Two items. First, the latest survey showing the rise of the “nones,” the younger generation for whom formal religion is losing its attraction. In Nearly Every Country, Young People Are Way Less Religious Than Adults.
The pattern holds throughout most of the world, and especially in countries with the highest GDPs and standards of living. (The post linked above has links to larger versions of these graphs.)
Though the US is the big outlier here, as shown in the second graph:
The second item, from this blog, concerns what the “nones” are doing instead.
These nones tend to believe in the soul, divine energy, mystical realities, ghosts, fate and myriad other superstitions that traditionally fell under the umbrella of religion. They also tend to eschew formal social gatherings and regular group activities. Young nones, in other words, are adopting one of the least helpful aspects of organized religion (magical thinking) while abandoning one of the most beneficial (social bonding).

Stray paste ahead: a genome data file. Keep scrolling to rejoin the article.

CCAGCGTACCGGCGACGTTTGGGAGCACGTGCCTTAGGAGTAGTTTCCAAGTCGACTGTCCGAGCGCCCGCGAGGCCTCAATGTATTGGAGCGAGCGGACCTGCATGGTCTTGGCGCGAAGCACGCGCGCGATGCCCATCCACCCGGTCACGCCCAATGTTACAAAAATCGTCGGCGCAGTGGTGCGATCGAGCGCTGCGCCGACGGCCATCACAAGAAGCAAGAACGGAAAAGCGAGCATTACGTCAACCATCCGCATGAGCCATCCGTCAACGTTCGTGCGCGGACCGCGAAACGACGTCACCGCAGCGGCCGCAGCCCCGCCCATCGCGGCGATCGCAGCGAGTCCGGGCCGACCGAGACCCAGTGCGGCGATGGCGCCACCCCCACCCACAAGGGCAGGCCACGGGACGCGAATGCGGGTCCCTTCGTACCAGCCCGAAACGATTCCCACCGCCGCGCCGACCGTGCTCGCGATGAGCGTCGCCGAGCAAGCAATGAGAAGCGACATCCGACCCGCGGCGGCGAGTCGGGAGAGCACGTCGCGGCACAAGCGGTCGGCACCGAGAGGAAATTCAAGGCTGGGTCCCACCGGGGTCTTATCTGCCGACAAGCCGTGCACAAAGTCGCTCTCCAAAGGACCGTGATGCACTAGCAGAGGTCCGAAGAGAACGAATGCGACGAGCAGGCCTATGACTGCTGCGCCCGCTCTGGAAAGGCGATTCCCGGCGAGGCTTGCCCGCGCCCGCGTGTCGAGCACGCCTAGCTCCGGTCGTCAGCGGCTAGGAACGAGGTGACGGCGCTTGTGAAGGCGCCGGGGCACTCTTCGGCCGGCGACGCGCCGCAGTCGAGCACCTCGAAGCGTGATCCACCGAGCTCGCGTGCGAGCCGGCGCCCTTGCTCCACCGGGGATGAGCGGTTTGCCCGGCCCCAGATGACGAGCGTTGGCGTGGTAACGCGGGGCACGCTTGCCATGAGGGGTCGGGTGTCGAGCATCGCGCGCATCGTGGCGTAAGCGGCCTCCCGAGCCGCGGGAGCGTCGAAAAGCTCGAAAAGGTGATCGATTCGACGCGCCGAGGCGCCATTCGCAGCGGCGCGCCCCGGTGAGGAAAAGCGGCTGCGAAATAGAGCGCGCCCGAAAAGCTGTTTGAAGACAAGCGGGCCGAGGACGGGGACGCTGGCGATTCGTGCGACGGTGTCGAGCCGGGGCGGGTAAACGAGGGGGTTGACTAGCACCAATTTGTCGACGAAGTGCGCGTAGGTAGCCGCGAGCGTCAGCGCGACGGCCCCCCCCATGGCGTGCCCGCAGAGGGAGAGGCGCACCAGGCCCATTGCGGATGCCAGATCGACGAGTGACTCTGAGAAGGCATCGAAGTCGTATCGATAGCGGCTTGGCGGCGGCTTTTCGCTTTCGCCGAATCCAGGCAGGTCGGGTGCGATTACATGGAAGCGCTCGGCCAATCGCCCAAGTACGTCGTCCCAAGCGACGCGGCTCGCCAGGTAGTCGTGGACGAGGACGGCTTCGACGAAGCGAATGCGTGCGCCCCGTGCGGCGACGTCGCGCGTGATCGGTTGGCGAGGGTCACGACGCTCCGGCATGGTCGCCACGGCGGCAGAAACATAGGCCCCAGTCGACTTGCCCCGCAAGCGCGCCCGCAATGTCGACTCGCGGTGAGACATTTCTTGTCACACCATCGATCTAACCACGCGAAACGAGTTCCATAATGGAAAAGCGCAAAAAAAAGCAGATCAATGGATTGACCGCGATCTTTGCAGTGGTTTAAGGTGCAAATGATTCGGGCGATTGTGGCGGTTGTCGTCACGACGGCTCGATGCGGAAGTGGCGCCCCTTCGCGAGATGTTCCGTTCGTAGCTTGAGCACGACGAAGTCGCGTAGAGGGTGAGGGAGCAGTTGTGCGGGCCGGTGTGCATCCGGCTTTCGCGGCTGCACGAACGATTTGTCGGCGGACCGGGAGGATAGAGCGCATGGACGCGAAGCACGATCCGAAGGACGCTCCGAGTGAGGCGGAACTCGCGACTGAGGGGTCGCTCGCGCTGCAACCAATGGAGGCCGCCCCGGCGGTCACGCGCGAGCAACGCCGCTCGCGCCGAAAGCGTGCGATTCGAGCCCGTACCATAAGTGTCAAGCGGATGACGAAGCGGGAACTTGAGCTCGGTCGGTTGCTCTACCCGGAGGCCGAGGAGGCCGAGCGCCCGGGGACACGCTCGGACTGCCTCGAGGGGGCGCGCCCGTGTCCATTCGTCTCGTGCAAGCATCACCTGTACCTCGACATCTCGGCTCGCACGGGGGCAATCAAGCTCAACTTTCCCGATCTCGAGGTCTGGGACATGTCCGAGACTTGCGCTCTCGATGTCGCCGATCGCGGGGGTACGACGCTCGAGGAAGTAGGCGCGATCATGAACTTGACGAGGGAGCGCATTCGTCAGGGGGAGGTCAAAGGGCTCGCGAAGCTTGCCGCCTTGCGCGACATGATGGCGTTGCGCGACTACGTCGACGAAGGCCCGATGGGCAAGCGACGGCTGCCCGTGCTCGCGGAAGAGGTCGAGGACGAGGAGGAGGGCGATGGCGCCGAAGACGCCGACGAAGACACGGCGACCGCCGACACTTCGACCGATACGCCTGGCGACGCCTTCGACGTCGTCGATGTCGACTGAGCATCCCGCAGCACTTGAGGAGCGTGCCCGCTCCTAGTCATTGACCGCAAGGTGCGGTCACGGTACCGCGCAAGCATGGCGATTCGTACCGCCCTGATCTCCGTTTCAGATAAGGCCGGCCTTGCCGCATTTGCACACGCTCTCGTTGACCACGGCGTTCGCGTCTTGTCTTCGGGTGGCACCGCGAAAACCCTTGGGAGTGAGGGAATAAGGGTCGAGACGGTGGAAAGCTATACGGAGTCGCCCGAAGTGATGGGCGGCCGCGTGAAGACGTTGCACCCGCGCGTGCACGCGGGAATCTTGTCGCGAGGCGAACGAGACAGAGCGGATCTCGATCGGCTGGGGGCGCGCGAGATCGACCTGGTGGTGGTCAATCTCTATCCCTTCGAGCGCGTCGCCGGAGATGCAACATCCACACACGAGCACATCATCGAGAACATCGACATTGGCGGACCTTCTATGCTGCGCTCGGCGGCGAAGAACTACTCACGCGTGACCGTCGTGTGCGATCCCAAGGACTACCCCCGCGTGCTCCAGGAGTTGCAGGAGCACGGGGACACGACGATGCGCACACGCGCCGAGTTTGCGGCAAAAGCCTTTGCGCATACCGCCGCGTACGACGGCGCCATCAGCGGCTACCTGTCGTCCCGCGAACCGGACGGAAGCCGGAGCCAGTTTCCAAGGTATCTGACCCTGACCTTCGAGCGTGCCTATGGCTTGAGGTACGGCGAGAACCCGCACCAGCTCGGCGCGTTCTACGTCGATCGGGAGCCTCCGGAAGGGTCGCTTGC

Of course this is consistent with the understanding in recent decades of mental biases that predispose humans to perceive agency in non-living things; to imagine that objects have essences; to generalize from anecdotes; to think in terms of black and white; to underestimate the prevalence of coincidence. These biases will never go away, because they work well enough for purposes of human survival rather than accurate understanding of the real world. They can only be overcome by education about how the real, physical world actually works, as discovered by broad exposure to that world (rather than confinement to a particular ideology) and to the conclusions found through systematic, challenged and confirmed, investigation of that world (i.e. science). Without such education, the default of humanity is magical thinking.